TOMPKINS COUNTY, N.Y. –– New research from the Tompkins County Workers’ Center in conjunction with the Cornell-Industrial and Labor Relations (ILR) School shows that almost three-quarters of all Black workers over the age of 18 in Tompkins County County are paid less than a living wage, compared to a little over a quarter of their white counterparts.
Data from the United States Census compiled by ILR researchers shows that 74% of Black workers in the county make less than a living wage, compared to just over 28% of white workers who make under the county living wage.
The most recent living wage estimate for Tompkins is $15.37 an hour for an hourly employee with no employer-sponsored health care plan, based on Alternatives Federal Credit Union’s biennial Living Wage Study factoring in the costs of housing, food, transportation, internet and mobile phone, healthcare, and other necessities, as well as a modest allowance for recreation and savings.
“Our research confirms that Black workers are concentrated in lower-paying jobs,” said Russell Weaver, Director of Research, Cornell-ILR Buffalo Co-Lab. “This data makes clear how racism permeates our society, exacerbates inequality, and holds back progress for Black men, women and their families.”
Pete Meyers of the Tompkins County Workers’ Center gave one possible explanation for the pay disparity amongst races.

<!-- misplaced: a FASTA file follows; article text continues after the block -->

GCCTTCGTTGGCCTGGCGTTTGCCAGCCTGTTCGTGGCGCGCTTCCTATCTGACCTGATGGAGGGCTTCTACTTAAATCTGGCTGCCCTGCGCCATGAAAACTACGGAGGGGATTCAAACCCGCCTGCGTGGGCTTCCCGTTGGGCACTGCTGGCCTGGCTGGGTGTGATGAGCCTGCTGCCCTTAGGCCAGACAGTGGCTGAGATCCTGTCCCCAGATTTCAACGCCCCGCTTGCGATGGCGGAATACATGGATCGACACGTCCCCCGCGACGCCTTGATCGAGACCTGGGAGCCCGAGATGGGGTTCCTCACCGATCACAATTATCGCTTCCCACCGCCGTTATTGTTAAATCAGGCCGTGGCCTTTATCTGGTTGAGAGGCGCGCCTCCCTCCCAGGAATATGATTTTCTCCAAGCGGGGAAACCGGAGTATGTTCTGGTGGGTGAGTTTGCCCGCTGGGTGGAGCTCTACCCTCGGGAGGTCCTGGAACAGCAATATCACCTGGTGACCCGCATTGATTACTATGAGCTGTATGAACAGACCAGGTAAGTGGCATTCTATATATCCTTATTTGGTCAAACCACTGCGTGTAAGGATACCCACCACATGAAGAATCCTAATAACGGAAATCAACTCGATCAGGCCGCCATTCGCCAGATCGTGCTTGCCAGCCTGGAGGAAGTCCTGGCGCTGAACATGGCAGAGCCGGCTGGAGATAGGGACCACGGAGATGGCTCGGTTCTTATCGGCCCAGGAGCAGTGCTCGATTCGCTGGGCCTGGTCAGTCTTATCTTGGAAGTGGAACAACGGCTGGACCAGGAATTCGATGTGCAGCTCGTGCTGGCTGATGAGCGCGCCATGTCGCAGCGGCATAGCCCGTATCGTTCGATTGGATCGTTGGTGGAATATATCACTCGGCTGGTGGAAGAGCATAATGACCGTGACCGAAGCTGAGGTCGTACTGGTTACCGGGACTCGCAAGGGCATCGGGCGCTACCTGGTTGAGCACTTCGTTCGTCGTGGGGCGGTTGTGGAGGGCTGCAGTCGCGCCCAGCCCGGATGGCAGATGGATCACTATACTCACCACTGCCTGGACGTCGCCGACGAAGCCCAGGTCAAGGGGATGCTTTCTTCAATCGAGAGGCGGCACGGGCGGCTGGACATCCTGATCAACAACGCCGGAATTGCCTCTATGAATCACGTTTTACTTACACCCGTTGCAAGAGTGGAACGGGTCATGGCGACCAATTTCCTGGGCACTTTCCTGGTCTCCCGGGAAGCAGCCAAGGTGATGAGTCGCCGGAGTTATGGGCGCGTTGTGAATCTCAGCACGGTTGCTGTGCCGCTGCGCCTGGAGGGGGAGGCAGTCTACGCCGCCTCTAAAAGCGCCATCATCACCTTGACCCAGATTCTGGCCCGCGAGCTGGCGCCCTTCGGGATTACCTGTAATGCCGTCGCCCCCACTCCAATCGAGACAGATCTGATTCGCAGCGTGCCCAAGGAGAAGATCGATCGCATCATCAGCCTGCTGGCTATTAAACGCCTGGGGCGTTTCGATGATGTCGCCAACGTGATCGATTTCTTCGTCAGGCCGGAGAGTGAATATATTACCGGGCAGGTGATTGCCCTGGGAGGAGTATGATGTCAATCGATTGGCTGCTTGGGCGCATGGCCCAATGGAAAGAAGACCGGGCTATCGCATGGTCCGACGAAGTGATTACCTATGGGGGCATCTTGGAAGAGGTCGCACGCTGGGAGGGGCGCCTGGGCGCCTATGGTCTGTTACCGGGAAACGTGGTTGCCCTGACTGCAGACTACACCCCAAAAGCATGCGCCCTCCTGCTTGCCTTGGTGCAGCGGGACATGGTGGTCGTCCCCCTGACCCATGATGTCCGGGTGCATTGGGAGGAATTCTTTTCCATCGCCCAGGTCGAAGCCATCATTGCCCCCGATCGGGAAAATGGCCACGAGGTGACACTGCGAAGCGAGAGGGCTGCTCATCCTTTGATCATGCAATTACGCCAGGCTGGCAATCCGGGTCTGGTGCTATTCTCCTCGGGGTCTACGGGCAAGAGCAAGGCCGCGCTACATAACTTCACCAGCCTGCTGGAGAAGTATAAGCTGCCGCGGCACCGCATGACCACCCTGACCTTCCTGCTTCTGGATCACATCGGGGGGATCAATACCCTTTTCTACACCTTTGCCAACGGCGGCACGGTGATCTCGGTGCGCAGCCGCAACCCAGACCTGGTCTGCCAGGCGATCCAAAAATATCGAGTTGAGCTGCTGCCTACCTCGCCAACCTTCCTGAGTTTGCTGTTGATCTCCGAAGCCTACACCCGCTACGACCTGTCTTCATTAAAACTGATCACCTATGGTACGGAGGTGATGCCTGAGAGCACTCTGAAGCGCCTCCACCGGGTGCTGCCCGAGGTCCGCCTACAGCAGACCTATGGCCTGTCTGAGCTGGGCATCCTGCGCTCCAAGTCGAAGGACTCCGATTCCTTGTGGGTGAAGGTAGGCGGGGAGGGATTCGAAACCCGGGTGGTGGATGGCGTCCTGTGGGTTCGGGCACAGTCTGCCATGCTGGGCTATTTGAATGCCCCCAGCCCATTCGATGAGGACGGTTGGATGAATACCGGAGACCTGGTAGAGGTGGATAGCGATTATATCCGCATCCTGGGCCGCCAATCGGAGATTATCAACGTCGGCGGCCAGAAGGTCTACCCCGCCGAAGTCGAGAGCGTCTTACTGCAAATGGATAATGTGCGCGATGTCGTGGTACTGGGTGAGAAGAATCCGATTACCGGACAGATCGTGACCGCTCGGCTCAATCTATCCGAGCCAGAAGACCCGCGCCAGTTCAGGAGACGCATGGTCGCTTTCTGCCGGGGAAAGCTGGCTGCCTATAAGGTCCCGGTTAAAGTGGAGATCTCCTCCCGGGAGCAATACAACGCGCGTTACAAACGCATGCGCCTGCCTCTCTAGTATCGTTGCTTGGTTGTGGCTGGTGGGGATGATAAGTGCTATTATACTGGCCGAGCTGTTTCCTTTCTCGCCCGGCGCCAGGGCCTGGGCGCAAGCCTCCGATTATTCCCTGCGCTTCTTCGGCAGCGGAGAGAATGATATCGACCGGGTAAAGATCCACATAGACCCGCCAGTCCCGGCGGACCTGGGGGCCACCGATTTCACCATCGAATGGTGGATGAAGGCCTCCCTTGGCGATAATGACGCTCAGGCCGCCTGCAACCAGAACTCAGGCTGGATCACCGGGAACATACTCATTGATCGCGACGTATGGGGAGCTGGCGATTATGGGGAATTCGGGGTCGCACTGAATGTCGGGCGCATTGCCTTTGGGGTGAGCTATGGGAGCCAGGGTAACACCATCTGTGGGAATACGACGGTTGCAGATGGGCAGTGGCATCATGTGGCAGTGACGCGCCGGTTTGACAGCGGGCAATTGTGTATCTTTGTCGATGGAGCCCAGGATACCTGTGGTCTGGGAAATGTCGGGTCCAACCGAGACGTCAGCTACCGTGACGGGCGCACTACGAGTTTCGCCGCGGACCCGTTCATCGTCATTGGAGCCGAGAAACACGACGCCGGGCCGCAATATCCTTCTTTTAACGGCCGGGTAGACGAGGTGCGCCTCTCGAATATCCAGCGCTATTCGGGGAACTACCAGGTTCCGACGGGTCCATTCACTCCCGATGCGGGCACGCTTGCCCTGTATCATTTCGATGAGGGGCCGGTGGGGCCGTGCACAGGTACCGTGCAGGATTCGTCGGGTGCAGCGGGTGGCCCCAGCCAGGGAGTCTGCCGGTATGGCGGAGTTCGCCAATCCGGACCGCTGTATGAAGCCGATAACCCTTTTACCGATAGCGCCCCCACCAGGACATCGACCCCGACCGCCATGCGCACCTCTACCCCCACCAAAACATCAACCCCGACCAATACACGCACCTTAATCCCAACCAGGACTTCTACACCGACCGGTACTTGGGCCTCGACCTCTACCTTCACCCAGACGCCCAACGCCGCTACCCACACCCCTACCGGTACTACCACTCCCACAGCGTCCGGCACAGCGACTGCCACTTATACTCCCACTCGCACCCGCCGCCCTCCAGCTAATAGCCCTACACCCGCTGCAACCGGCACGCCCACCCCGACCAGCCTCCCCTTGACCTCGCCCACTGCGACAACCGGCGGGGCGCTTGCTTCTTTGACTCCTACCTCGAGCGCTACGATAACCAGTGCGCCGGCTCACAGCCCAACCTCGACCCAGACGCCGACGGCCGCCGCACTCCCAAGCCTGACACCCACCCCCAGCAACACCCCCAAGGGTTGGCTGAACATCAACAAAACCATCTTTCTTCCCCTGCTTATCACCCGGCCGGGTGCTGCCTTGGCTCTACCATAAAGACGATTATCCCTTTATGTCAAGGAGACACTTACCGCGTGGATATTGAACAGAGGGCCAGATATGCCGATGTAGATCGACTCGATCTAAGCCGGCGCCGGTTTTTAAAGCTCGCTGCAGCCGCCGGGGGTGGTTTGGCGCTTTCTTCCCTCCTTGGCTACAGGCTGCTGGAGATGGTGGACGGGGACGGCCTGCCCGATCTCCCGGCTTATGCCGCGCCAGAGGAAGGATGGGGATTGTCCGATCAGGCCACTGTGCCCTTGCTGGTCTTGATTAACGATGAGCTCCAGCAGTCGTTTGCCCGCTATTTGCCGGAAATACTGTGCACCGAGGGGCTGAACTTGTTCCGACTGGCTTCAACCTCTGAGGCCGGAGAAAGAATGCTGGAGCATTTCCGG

“Many essential workers are people of color. Caregivers –– senior care and child care –– are disproportionately people of color, and those jobs tend to not pay above minimum wage,” Meyers said.
Ian Greer, the director of the ILR Ithaca Co-Lab, said that the wage disparity could be an adverse effect of low mobility amongst people of color in the Tompkins job market, and availability of low wage jobs with high turnover.
“In places where the labor market is not as hot, these things that would lead to high unemployment or exclusion from the workforce lead instead to low wages,” Greer said.
Meyers, who has continuously fought for the minimum wage to be raised to a living wage and who founded the Workers’ Center as a living wage advocacy organization also said that “making the minimum wage a living wage is the single most significant thing we can do locally and across the State to improve lives and reduce the racist wage and earning gaps between whites and Blacks.”
Outside of the fact that black workers are making less on average than white workers, a press release from the ILR school and the Workers’ Center also points out that systemic racism in the American workforce goes beyond wages.
“These figures cover only workers, those in the labor force at any time. But in recent years we know that the lack of living-wage jobs have pushed an increasing number of men out of the labor force, as has the large number who are incarcerated. And we know from national data that these trends disproportionately affect Blacks, so the gap between what Blacks and whites earn is even worse than just looking at wage data alone,” their press release states. “Paycheck racism in Tompkins County, as bad as it is, is only the tip of the problem.”
This research comes on the heels of nationwide protests calling attention to systematic racism over the past month.
“At a time when ‘Black Lives Matter’ has become an opportunity for mostly performative and symbolic gestures of support in many communities, these numbers show the urgent need for substantive programs of redistribution to address entrenched disparities of race and class. Black life cannot truly ‘matter’ as long as Black workers and other vulnerable people of color are disproportionately trapped in economic insecurity,” said Russell Rickford of Black Lives Matter Ithaca and Associate Professor of History at Cornell University.